The Philippines escapade resulted from taking the phrase "war on terrorism" literally and thinking of the enemy as a finite group of warriors, rather than a contagious mind-set that may spawn new warriors faster than you kill the old ones. We mounted a "show of force"—something that may work when you're trying to intimidate a potentially aggressive nation but that may backfire when the enemy is, in part, Muslim resentment of American power and arrogance. This suggests Policy Prescription No. 4: In a war on terrorism, applying force inconspicuously makes sense more often than in regular wars.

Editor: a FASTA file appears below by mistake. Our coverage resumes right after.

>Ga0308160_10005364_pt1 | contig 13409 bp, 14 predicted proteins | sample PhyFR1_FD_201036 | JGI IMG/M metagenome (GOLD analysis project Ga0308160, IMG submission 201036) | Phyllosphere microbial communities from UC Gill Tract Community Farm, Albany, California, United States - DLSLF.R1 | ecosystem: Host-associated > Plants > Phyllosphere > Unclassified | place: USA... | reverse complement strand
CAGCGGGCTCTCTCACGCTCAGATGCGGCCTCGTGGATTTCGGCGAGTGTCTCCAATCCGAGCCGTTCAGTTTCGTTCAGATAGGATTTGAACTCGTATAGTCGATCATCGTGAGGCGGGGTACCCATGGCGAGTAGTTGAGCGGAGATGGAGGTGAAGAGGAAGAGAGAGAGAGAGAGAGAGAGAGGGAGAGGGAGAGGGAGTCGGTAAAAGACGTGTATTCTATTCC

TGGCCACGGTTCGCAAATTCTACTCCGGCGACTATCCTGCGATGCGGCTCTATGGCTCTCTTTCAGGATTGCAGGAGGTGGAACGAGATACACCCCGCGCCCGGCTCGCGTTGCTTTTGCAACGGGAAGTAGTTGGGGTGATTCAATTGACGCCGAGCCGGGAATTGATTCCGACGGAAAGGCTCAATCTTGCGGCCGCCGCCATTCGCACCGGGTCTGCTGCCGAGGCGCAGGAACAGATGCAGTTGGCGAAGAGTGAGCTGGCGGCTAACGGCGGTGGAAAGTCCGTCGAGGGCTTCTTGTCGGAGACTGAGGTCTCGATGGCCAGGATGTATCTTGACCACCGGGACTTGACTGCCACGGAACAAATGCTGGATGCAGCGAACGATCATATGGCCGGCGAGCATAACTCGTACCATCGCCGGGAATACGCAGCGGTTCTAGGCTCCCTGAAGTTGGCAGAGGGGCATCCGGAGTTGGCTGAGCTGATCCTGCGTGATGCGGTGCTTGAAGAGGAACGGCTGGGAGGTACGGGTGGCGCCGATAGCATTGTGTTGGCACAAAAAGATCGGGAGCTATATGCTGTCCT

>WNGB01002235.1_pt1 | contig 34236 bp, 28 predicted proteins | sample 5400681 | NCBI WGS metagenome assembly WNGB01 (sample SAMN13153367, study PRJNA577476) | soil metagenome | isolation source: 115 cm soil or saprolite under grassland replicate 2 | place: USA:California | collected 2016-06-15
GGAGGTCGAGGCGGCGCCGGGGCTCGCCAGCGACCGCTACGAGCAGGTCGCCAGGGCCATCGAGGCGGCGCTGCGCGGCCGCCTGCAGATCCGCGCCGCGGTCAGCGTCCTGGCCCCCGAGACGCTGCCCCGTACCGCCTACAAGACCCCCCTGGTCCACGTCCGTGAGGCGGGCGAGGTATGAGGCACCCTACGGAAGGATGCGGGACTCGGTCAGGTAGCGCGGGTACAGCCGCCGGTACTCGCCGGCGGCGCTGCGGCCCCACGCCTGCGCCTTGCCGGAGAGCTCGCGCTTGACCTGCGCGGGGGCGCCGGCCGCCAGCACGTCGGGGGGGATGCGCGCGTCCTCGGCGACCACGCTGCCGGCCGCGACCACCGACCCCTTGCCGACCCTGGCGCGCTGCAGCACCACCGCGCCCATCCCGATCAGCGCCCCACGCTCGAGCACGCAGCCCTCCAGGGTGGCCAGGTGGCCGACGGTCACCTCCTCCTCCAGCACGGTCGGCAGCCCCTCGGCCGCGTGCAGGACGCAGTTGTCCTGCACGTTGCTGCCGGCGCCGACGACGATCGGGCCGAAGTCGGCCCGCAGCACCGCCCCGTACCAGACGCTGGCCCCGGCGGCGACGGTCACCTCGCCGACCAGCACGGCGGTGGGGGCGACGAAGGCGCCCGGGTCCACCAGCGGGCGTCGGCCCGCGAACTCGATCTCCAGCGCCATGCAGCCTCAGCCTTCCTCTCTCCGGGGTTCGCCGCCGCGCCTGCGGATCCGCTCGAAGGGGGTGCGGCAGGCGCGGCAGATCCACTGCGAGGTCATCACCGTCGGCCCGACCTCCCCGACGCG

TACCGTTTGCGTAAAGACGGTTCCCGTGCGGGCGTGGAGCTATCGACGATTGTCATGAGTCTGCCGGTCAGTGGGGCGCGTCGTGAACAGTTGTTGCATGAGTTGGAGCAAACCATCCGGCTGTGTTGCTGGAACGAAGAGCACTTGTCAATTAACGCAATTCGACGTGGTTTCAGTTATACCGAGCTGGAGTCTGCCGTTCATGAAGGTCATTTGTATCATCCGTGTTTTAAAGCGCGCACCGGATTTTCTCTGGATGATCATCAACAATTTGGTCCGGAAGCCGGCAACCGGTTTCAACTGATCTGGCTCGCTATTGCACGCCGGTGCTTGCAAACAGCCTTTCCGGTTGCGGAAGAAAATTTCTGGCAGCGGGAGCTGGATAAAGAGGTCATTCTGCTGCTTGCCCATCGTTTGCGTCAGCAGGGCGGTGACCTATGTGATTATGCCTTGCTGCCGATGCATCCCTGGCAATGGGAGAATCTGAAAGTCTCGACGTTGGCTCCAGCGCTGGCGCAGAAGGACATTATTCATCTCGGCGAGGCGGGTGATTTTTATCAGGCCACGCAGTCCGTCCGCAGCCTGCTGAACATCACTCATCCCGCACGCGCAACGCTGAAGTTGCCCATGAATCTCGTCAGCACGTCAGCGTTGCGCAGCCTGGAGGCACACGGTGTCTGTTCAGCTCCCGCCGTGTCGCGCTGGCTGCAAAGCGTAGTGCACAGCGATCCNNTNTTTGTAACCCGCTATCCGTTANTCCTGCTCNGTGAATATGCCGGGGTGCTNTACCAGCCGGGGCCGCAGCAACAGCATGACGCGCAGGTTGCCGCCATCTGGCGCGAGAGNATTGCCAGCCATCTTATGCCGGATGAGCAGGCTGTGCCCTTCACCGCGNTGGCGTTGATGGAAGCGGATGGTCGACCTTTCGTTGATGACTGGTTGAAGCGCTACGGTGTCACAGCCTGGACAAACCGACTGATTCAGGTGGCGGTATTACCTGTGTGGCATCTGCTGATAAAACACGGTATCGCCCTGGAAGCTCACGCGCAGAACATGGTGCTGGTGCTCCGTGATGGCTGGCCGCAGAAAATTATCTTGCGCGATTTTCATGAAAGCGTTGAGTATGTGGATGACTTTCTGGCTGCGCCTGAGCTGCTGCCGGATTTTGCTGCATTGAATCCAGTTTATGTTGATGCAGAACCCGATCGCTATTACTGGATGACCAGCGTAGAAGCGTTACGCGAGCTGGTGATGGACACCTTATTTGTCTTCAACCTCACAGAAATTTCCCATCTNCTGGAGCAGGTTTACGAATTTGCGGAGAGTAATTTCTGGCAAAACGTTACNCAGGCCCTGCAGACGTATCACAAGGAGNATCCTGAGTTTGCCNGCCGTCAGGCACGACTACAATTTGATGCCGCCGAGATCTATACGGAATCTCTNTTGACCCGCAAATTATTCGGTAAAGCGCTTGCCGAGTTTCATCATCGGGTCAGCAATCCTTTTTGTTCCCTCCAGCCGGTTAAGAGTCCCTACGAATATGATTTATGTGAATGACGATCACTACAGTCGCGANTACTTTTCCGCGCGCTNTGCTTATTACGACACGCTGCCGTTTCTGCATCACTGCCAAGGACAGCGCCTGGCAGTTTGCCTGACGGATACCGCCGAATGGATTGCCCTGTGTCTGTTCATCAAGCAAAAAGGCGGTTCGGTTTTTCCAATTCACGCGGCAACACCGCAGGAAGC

The potential for the pursuit of enemies to backfire applies also within America's borders. The surveillance of mosques, the interrogation of donors to Islamic charities, the detention of Muslim-American citizens for weeks without filing any charges—these things can definitely help prevent terrorist attacks. But to the extent that they make Muslim Americans feel persecuted, they also have a downside, such as making things like the July 4 airport shooting[in which an Arab gunman residing in the US shot up the El Al counter at LAX, not as part of an organized attack, but acting alone and apparently unprovoked] more common. My point isn't that the downside is clearly outweighing the upside; the upside of the administration's police work, both at home and abroad, has been considerable, and in most cases the net result is no doubt a gain. My point is just that administration deliberations and public debate should go beyond their present scope—the valid question of whether we're "violating civil liberties" in a legal or moral sense—and raise the separate question of whether in some cases we're planting the seeds of our own future suffering. It isn't in America's interest for the only check on Attorney General John Ashcroft's zeal to be negative feedback from judges.